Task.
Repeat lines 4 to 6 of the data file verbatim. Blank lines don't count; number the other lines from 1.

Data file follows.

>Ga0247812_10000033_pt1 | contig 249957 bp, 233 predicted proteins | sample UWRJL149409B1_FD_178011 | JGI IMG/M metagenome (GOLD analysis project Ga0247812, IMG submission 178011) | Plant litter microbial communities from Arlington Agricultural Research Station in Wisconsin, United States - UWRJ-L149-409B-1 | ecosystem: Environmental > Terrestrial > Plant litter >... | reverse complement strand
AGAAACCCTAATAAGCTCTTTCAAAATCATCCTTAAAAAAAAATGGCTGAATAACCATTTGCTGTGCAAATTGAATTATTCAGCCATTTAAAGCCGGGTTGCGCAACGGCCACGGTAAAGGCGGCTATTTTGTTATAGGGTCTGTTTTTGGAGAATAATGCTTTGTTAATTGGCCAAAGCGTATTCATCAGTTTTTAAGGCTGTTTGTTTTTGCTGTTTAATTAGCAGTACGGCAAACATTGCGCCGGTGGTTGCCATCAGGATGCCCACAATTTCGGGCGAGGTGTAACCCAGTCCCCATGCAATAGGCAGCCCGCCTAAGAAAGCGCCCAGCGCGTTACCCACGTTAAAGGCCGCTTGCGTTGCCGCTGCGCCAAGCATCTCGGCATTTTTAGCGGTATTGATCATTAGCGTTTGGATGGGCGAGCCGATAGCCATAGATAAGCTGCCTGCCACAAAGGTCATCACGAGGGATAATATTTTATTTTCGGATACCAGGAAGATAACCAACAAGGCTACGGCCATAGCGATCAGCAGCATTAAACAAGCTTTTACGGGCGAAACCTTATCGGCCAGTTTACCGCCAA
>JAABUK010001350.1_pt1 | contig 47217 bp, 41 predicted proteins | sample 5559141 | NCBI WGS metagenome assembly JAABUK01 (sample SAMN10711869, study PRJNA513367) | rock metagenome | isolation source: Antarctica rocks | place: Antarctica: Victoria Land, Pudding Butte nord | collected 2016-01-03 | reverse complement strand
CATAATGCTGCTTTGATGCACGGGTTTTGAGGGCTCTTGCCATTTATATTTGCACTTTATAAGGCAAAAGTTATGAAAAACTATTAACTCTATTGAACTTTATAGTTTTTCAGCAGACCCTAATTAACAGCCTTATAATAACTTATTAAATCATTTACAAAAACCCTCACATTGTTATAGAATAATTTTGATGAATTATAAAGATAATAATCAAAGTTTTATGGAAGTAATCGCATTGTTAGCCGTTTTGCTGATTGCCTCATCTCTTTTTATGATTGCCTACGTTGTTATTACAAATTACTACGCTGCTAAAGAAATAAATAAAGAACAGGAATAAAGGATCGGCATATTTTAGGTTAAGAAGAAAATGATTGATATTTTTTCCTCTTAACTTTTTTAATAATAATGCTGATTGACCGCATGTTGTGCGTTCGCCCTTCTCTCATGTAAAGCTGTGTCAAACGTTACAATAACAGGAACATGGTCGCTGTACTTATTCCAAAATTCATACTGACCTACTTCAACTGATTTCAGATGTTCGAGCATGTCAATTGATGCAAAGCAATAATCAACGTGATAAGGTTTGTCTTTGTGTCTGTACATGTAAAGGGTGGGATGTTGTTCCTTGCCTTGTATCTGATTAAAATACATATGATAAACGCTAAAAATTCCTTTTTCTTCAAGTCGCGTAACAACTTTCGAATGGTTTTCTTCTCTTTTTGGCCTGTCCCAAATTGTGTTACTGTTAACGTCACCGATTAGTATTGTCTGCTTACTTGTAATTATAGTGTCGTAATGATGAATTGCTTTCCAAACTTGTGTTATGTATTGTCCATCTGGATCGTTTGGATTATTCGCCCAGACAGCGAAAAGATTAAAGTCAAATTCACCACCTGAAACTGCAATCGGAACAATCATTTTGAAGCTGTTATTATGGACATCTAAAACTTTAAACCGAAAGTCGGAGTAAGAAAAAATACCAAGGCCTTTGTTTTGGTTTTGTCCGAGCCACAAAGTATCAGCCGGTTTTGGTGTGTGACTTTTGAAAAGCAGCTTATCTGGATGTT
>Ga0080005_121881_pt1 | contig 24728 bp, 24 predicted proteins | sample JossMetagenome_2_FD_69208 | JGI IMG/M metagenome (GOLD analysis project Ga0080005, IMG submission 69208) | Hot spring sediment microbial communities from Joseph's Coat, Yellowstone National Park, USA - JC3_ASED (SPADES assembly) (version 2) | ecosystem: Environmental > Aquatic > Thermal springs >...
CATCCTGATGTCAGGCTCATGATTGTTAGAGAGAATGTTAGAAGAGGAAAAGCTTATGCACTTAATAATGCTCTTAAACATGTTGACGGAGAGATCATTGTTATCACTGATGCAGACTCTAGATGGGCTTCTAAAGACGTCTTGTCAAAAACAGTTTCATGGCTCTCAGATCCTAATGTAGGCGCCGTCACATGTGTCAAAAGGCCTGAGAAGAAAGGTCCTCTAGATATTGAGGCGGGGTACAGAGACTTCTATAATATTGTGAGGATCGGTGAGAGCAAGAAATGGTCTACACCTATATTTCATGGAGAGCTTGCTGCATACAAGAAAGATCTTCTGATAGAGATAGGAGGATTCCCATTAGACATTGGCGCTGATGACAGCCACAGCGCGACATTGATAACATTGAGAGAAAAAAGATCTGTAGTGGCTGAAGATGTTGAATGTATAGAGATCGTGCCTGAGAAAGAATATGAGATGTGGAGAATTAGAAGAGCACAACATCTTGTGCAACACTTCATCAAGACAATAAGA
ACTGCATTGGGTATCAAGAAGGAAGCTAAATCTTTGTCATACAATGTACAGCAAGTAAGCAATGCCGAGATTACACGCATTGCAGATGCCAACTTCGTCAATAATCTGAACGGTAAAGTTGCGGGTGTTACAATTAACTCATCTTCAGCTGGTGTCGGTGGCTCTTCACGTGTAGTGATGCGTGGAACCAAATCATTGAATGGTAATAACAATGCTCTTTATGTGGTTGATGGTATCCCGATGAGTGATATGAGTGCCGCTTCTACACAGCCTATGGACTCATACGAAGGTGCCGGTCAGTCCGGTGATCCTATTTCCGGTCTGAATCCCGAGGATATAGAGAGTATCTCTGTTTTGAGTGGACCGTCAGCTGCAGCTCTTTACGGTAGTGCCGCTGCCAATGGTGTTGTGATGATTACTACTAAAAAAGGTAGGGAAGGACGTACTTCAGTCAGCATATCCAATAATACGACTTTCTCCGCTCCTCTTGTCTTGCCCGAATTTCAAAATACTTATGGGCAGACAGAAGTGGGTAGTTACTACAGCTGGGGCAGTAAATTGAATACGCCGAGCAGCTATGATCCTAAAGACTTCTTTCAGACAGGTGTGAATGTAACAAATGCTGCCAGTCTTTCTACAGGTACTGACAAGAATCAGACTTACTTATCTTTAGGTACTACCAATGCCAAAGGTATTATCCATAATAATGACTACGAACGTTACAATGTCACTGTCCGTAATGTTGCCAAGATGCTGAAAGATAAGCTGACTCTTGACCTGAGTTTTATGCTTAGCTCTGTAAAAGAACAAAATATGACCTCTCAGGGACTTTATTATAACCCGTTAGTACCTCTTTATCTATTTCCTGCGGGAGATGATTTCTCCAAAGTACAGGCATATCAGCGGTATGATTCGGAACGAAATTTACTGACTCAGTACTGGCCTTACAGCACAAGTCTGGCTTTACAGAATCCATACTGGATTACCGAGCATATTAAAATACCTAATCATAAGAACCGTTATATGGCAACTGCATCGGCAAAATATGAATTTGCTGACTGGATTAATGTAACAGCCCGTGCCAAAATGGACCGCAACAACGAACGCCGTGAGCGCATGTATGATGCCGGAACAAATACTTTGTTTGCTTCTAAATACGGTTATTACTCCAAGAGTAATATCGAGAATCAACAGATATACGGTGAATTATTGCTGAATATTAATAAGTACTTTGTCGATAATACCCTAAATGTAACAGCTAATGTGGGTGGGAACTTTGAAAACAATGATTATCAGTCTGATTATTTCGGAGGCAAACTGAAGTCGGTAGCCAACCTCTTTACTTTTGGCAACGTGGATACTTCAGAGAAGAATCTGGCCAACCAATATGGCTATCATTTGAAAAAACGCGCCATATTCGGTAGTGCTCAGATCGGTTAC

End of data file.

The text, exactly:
CATAATGCTGCTTTGATGCACGGGTTTTGAGGGCTCTTGCCATTTATATTTGCACTTTATAAGGCAAAAGTTATGAAAAACTATTAACTCTATTGAACTTTATAGTTTTTCAGCAGACCCTAATTAACAGCCTTATAATAACTTATTAAATCATTTACAAAAACCCTCACATTGTTATAGAATAATTTTGATGAATTATAAAGATAATAATCAAAGTTTTATGGAAGTAATCGCATTGTTAGCCGTTTTGCTGATTGCCTCATCTCTTTTTATGATTGCCTACGTTGTTATTACAAATTACTACGCTGCTAAAGAAATAAATAAAGAACAGGAATAAAGGATCGGCATATTTTAGGTTAAGAAGAAAATGATTGATATTTTTTCCTCTTAACTTTTTTAATAATAATGCTGATTGACCGCATGTTGTGCGTTCGCCCTTCTCTCATGTAAAGCTGTGTCAAACGTTACAATAACAGGAACATGGTCGCTGTACTTATTCCAAAATTCATACTGACCTACTTCAACTGATTTCAGATGTTCGAGCATGTCAATTGATGCAAAGCAATAATCAACGTGATAAGGTTTGTCTTTGTGTCTGTACATGTAAAGGGTGGGATGTTGTTCCTTGCCTTGTATCTGATTAAAATACATATGATAAACGCTAAAAATTCCTTTTTCTTCAAGTCGCGTAACAACTTTCGAATGGTTTTCTTCTCTTTTTGGCCTGTCCCAAATTGTGTTACTGTTAACGTCACCGATTAGTATTGTCTGCTTACTTGTAATTATAGTGTCGTAATGATGAATTGCTTTCCAAACTTGTGTTATGTATTGTCCATCTGGATCGTTTGGATTATTCGCCCAGACAGCGAAAAGATTAAAGTCAAATTCACCACCTGAAACTGCAATCGGAACAATCATTTTGAAGCTGTTATTATGGACATCTAAAACTTTAAACCGAAAGTCGGAGTAAGAAAAAATACCAAGGCCTTTGTTTTGGTTTTGTCCGAGCCACAAAGTATCAGCCGGTTTTGGTGTGTGACTTTTGAAAAGCAGCTTATCTGGATGTT
>Ga0080005_121881_pt1 | contig 24728 bp, 24 predicted proteins | sample JossMetagenome_2_FD_69208 | JGI IMG/M metagenome (GOLD analysis project Ga0080005, IMG submission 69208) | Hot spring sediment microbial communities from Joseph's Coat, Yellowstone National Park, USA - JC3_ASED (SPADES assembly) (version 2) | ecosystem: Environmental > Aquatic > Thermal springs >...
CATCCTGATGTCAGGCTCATGATTGTTAGAGAGAATGTTAGAAGAGGAAAAGCTTATGCACTTAATAATGCTCTTAAACATGTTGACGGAGAGATCATTGTTATCACTGATGCAGACTCTAGATGGGCTTCTAAAGACGTCTTGTCAAAAACAGTTTCATGGCTCTCAGATCCTAATGTAGGCGCCGTCACATGTGTCAAAAGGCCTGAGAAGAAAGGTCCTCTAGATATTGAGGCGGGGTACAGAGACTTCTATAATATTGTGAGGATCGGTGAGAGCAAGAAATGGTCTACACCTATATTTCATGGAGAGCTTGCTGCATACAAGAAAGATCTTCTGATAGAGATAGGAGGATTCCCATTAGACATTGGCGCTGATGACAGCCACAGCGCGACATTGATAACATTGAGAGAAAAAAGATCTGTAGTGGCTGAAGATGTTGAATGTATAGAGATCGTGCCTGAGAAAGAATATGAGATGTGGAGAATTAGAAGAGCACAACATCTTGTGCAACACTTCATCAAGACAATAAGA